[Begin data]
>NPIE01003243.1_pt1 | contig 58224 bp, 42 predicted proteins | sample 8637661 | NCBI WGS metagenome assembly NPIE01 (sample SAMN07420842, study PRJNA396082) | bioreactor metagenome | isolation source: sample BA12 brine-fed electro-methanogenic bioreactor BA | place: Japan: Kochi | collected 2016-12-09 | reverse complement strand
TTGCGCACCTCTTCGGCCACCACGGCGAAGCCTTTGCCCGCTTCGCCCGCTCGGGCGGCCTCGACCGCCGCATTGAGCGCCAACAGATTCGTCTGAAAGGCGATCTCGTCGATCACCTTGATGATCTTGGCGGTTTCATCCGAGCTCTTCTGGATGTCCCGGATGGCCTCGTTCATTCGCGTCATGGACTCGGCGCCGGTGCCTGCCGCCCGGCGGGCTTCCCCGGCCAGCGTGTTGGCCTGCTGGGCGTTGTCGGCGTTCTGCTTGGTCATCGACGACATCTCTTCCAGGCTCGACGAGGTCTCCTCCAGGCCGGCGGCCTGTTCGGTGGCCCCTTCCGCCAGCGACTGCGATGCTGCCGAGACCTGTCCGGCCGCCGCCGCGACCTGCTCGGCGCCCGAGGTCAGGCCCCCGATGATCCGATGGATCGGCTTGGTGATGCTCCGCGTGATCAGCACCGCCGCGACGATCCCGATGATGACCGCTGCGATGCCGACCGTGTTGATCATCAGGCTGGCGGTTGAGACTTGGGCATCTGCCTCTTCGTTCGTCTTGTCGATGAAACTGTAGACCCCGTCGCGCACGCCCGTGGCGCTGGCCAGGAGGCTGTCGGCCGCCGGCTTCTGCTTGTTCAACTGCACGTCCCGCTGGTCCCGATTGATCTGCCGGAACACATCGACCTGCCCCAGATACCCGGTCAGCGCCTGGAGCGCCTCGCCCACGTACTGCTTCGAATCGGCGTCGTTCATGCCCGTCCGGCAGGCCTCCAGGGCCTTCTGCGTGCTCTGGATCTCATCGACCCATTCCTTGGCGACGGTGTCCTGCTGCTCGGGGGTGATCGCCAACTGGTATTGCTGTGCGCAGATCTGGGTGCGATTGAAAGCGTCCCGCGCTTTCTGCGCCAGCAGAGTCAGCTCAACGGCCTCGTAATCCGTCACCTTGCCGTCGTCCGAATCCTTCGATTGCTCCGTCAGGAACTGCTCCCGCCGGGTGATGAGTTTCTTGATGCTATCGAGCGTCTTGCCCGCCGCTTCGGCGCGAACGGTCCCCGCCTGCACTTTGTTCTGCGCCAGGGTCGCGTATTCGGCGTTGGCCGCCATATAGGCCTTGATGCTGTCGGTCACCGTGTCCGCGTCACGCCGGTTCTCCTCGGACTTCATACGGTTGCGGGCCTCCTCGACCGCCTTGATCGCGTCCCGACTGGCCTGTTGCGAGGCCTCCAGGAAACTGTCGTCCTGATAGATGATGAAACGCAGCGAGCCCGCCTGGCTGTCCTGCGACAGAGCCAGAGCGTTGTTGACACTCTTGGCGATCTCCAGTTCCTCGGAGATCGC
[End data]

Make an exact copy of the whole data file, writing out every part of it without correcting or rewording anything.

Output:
>NPIE01003243.1_pt1 | contig 58224 bp, 42 predicted proteins | sample 8637661 | NCBI WGS metagenome assembly NPIE01 (sample SAMN07420842, study PRJNA396082) | bioreactor metagenome | isolation source: sample BA12 brine-fed electro-methanogenic bioreactor BA | place: Japan: Kochi | collected 2016-12-09 | reverse complement strand
TTGCGCACCTCTTCGGCCACCACGGCGAAGCCTTTGCCCGCTTCGCCCGCTCGGGCGGCCTCGACCGCCGCATTGAGCGCCAACAGATTCGTCTGAAAGGCGATCTCGTCGATCACCTTGATGATCTTGGCGGTTTCATCCGAGCTCTTCTGGATGTCCCGGATGGCCTCGTTCATTCGCGTCATGGACTCGGCGCCGGTGCCTGCCGCCCGGCGGGCTTCCCCGGCCAGCGTGTTGGCCTGCTGGGCGTTGTCGGCGTTCTGCTTGGTCATCGACGACATCTCTTCCAGGCTCGACGAGGTCTCCTCCAGGCCGGCGGCCTGTTCGGTGGCCCCTTCCGCCAGCGACTGCGATGCTGCCGAGACCTGTCCGGCCGCCGCCGCGACCTGCTCGGCGCCCGAGGTCAGGCCCCCGATGATCCGATGGATCGGCTTGGTGATGCTCCGCGTGATCAGCACCGCCGCGACGATCCCGATGATGACCGCTGCGATGCCGACCGTGTTGATCATCAGGCTGGCGGTTGAGACTTGGGCATCTGCCTCTTCGTTCGTCTTGTCGATGAAACTGTAGACCCCGTCGCGCACGCCCGTGGCGCTGGCCAGGAGGCTGTCGGCCGCCGGCTTCTGCTTGTTCAACTGCACGTCCCGCTGGTCCCGATTGATCTGCCGGAACACATCGACCTGCCCCAGATACCCGGTCAGCGCCTGGAGCGCCTCGCCCACGTACTGCTTCGAATCGGCGTCGTTCATGCCCGTCCGGCAGGCCTCCAGGGCCTTCTGCGTGCTCTGGATCTCATCGACCCATTCCTTGGCGACGGTGTCCTGCTGCTCGGGGGTGATCGCCAACTGGTATTGCTGTGCGCAGATCTGGGTGCGATTGAAAGCGTCCCGCGCTTTCTGCGCCAGCAGAGTCAGCTCAACGGCCTCGTAATCCGTCACCTTGCCGTCGTCCGAATCCTTCGATTGCTCCGTCAGGAACTGCTCCCGCCGGGTGATGAGTTTCTTGATGCTATCGAGCGTCTTGCCCGCCGCTTCGGCGCGAACGGTCCCCGCCTGCACTTTGTTCTGCGCCAGGGTCGCGTATTCGGCGTTGGCCGCCATATAGGCCTTGATGCTGTCGGTCACCGTGTCCGCGTCACGCCGGTTCTCCTCGGACTTCATACGGTTGCGGGCCTCCTCGACCGCCTTGATCGCGTCCCGACTGGCCTGTTGCGAGGCCTCCAGGAAACTGTCGTCCTGATAGATGATGAAACGCAGCGAGCCCGCCTGGCTGTCCTGCGACAGAGCCAGAGCGTTGTTGACACTCTTGGCGATCTCCAGTTCCTCGGAGATCGC